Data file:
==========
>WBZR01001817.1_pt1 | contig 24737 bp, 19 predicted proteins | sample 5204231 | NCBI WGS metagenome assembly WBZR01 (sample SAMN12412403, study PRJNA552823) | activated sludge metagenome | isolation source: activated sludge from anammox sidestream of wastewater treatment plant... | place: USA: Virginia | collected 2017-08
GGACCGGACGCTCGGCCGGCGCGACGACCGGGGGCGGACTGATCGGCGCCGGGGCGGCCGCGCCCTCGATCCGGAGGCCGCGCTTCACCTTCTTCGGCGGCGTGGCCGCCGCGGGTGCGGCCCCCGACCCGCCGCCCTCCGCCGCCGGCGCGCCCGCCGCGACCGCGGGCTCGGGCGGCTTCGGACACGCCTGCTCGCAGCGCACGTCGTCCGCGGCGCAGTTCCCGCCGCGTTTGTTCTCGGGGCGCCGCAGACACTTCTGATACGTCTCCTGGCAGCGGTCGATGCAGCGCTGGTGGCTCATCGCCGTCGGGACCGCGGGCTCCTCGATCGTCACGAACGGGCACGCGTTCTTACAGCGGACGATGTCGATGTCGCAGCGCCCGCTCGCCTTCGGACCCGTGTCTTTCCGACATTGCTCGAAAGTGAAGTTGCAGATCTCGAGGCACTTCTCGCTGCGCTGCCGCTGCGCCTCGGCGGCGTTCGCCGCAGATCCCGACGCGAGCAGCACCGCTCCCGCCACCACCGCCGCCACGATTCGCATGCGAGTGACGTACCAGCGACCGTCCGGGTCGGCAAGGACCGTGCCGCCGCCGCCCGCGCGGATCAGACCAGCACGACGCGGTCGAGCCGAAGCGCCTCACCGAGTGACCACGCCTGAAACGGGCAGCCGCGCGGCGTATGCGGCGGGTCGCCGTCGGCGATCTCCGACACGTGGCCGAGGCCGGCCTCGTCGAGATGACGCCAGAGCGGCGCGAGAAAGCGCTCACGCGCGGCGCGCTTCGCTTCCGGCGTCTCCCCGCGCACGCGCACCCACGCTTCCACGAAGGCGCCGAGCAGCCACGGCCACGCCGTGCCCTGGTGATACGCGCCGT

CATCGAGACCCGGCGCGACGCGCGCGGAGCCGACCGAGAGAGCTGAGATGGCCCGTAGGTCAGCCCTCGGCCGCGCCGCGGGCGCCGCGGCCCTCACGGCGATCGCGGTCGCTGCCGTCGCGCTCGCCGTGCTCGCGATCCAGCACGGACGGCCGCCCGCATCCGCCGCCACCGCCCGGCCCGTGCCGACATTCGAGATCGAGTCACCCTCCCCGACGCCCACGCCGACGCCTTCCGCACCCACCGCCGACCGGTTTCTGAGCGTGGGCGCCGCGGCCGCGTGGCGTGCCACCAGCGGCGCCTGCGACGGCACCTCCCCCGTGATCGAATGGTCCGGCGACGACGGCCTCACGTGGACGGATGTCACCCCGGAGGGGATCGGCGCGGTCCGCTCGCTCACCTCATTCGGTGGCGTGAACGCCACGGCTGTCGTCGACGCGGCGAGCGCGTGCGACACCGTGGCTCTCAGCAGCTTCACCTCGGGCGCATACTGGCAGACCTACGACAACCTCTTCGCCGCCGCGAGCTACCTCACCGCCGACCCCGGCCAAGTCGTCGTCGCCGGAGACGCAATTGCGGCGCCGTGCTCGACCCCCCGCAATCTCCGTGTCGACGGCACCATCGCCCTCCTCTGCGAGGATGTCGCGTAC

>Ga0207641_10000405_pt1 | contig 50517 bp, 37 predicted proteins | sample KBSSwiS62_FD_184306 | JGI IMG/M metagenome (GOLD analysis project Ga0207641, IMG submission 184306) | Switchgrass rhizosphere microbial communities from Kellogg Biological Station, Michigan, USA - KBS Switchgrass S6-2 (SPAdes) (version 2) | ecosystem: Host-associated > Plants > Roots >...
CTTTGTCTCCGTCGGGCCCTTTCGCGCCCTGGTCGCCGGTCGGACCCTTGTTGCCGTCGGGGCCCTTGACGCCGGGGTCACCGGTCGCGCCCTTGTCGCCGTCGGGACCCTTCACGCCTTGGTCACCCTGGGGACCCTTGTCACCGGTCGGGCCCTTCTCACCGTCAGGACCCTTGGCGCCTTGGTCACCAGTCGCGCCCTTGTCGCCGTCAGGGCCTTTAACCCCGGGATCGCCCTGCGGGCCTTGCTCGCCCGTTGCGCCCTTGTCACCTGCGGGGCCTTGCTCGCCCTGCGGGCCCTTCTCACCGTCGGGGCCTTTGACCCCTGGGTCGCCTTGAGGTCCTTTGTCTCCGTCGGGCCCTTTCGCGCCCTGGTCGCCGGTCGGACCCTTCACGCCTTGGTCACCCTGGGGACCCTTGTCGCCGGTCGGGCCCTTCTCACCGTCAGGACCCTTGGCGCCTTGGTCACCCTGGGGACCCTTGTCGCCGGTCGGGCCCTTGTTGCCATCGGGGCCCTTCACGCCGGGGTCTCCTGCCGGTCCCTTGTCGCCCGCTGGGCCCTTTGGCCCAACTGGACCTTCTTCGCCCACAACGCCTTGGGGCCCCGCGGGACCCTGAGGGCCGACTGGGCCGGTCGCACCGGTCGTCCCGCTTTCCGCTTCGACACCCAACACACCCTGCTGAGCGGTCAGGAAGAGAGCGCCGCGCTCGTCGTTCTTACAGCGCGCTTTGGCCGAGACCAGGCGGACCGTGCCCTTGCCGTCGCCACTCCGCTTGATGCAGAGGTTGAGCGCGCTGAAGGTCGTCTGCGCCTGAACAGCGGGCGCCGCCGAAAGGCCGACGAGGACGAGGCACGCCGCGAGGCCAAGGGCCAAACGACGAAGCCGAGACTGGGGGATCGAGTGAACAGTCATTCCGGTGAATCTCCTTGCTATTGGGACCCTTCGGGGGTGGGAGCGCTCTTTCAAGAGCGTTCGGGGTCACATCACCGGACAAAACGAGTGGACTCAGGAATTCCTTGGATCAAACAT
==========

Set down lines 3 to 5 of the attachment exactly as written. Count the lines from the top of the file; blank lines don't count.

CATCGAGACCCGGCGCGACGCGCGCGGAGCCGACCGAGAGAGCTGAGATGGCCCGTAGGTCAGCCCTCGGCCGCGCCGCGGGCGCCGCGGCCCTCACGGCGATCGCGGTCGCTGCCGTCGCGCTCGCCGTGCTCGCGATCCAGCACGGACGGCCGCCCGCATCCGCCGCCACCGCCCGGCCCGTGCCGACATTCGAGATCGAGTCACCCTCCCCGACGCCCACGCCGACGCCTTCCGCACCCACCGCCGACCGGTTTCTGAGCGTGGGCGCCGCGGCCGCGTGGCGTGCCACCAGCGGCGCCTGCGACGGCACCTCCCCCGTGATCGAATGGTCCGGCGACGACGGCCTCACGTGGACGGATGTCACCCCGGAGGGGATCGGCGCGGTCCGCTCGCTCACCTCATTCGGTGGCGTGAACGCCACGGCTGTCGTCGACGCGGCGAGCGCGTGCGACACCGTGGCTCTCAGCAGCTTCACCTCGGGCGCATACTGGCAGACCTACGACAACCTCTTCGCCGCCGCGAGCTACCTCACCGCCGACCCCGGCCAAGTCGTCGTCGCCGGAGACGCAATTGCGGCGCCGTGCTCGACCCCCCGCAATCTCCGTGTCGACGGCACCATCGCCCTCCTCTGCGAGGATGTCGCGTAC

>Ga0207641_10000405_pt1 | contig 50517 bp, 37 predicted proteins | sample KBSSwiS62_FD_184306 | JGI IMG/M metagenome (GOLD analysis project Ga0207641, IMG submission 184306) | Switchgrass rhizosphere microbial communities from Kellogg Biological Station, Michigan, USA - KBS Switchgrass S6-2 (SPAdes) (version 2) | ecosystem: Host-associated > Plants > Roots >...
CTTTGTCTCCGTCGGGCCCTTTCGCGCCCTGGTCGCCGGTCGGACCCTTGTTGCCGTCGGGGCCCTTGACGCCGGGGTCACCGGTCGCGCCCTTGTCGCCGTCGGGACCCTTCACGCCTTGGTCACCCTGGGGACCCTTGTCACCGGTCGGGCCCTTCTCACCGTCAGGACCCTTGGCGCCTTGGTCACCAGTCGCGCCCTTGTCGCCGTCAGGGCCTTTAACCCCGGGATCGCCCTGCGGGCCTTGCTCGCCCGTTGCGCCCTTGTCACCTGCGGGGCCTTGCTCGCCCTGCGGGCCCTTCTCACCGTCGGGGCCTTTGACCCCTGGGTCGCCTTGAGGTCCTTTGTCTCCGTCGGGCCCTTTCGCGCCCTGGTCGCCGGTCGGACCCTTCACGCCTTGGTCACCCTGGGGACCCTTGTCGCCGGTCGGGCCCTTCTCACCGTCAGGACCCTTGGCGCCTTGGTCACCCTGGGGACCCTTGTCGCCGGTCGGGCCCTTGTTGCCATCGGGGCCCTTCACGCCGGGGTCTCCTGCCGGTCCCTTGTCGCCCGCTGGGCCCTTTGGCCCAACTGGACCTTCTTCGCCCACAACGCCTTGGGGCCCCGCGGGACCCTGAGGGCCGACTGGGCCGGTCGCACCGGTCGTCCCGCTTTCCGCTTCGACACCCAACACACCCTGCTGAGCGGTCAGGAAGAGAGCGCCGCGCTCGTCGTTCTTACAGCGCGCTTTGGCCGAGACCAGGCGGACCGTGCCCTTGCCGTCGCCACTCCGCTTGATGCAGAGGTTGAGCGCGCTGAAGGTCGTCTGCGCCTGAACAGCGGGCGCCGCCGAAAGGCCGACGAGGACGAGGCACGCCGCGAGGCCAAGGGCCAAACGACGAAGCCGAGACTGGGGGATCGAGTGAACAGTCATTCCGGTGAATCTCCTTGCTATTGGGACCCTTCGGGGGTGGGAGCGCTCTTTCAAGAGCGTTCGGGGTCACATCACCGGACAAAACGAGTGGACTCAGGAATTCCTTGGATCAAACAT